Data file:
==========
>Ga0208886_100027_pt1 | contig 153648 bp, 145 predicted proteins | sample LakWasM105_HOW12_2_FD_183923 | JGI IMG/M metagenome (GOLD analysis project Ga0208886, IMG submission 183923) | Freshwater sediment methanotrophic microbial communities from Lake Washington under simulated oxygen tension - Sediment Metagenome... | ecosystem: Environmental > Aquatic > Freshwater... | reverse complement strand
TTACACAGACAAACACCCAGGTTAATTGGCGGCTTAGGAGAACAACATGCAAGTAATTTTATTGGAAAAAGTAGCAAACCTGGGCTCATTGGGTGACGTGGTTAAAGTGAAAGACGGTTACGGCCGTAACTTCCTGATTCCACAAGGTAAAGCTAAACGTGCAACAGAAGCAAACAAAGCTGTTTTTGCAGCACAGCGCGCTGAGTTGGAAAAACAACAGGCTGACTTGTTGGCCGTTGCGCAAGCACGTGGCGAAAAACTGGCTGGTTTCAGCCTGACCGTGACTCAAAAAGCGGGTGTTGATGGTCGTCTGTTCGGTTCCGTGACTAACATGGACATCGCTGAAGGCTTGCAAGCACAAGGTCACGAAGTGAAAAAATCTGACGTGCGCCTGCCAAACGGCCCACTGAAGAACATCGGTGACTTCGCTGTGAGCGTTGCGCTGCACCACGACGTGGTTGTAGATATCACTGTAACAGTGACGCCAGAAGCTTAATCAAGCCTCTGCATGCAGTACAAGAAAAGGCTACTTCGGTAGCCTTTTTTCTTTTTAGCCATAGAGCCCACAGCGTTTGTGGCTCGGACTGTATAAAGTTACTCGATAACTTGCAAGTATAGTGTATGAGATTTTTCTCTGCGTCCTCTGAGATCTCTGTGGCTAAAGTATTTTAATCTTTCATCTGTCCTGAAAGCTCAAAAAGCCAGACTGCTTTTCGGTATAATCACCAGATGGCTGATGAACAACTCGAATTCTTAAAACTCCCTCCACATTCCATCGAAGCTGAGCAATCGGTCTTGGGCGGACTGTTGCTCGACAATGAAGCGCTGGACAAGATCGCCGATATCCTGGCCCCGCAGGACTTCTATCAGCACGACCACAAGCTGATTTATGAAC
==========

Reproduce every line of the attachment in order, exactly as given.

>Ga0208886_100027_pt1 | contig 153648 bp, 145 predicted proteins | sample LakWasM105_HOW12_2_FD_183923 | JGI IMG/M metagenome (GOLD analysis project Ga0208886, IMG submission 183923) | Freshwater sediment methanotrophic microbial communities from Lake Washington under simulated oxygen tension - Sediment Metagenome... | ecosystem: Environmental > Aquatic > Freshwater... | reverse complement strand
TTACACAGACAAACACCCAGGTTAATTGGCGGCTTAGGAGAACAACATGCAAGTAATTTTATTGGAAAAAGTAGCAAACCTGGGCTCATTGGGTGACGTGGTTAAAGTGAAAGACGGTTACGGCCGTAACTTCCTGATTCCACAAGGTAAAGCTAAACGTGCAACAGAAGCAAACAAAGCTGTTTTTGCAGCACAGCGCGCTGAGTTGGAAAAACAACAGGCTGACTTGTTGGCCGTTGCGCAAGCACGTGGCGAAAAACTGGCTGGTTTCAGCCTGACCGTGACTCAAAAAGCGGGTGTTGATGGTCGTCTGTTCGGTTCCGTGACTAACATGGACATCGCTGAAGGCTTGCAAGCACAAGGTCACGAAGTGAAAAAATCTGACGTGCGCCTGCCAAACGGCCCACTGAAGAACATCGGTGACTTCGCTGTGAGCGTTGCGCTGCACCACGACGTGGTTGTAGATATCACTGTAACAGTGACGCCAGAAGCTTAATCAAGCCTCTGCATGCAGTACAAGAAAAGGCTACTTCGGTAGCCTTTTTTCTTTTTAGCCATAGAGCCCACAGCGTTTGTGGCTCGGACTGTATAAAGTTACTCGATAACTTGCAAGTATAGTGTATGAGATTTTTCTCTGCGTCCTCTGAGATCTCTGTGGCTAAAGTATTTTAATCTTTCATCTGTCCTGAAAGCTCAAAAAGCCAGACTGCTTTTCGGTATAATCACCAGATGGCTGATGAACAACTCGAATTCTTAAAACTCCCTCCACATTCCATCGAAGCTGAGCAATCGGTCTTGGGCGGACTGTTGCTCGACAATGAAGCGCTGGACAAGATCGCCGATATCCTGGCCCCGCAGGACTTCTATCAGCACGACCACAAGCTGATTTATGAAC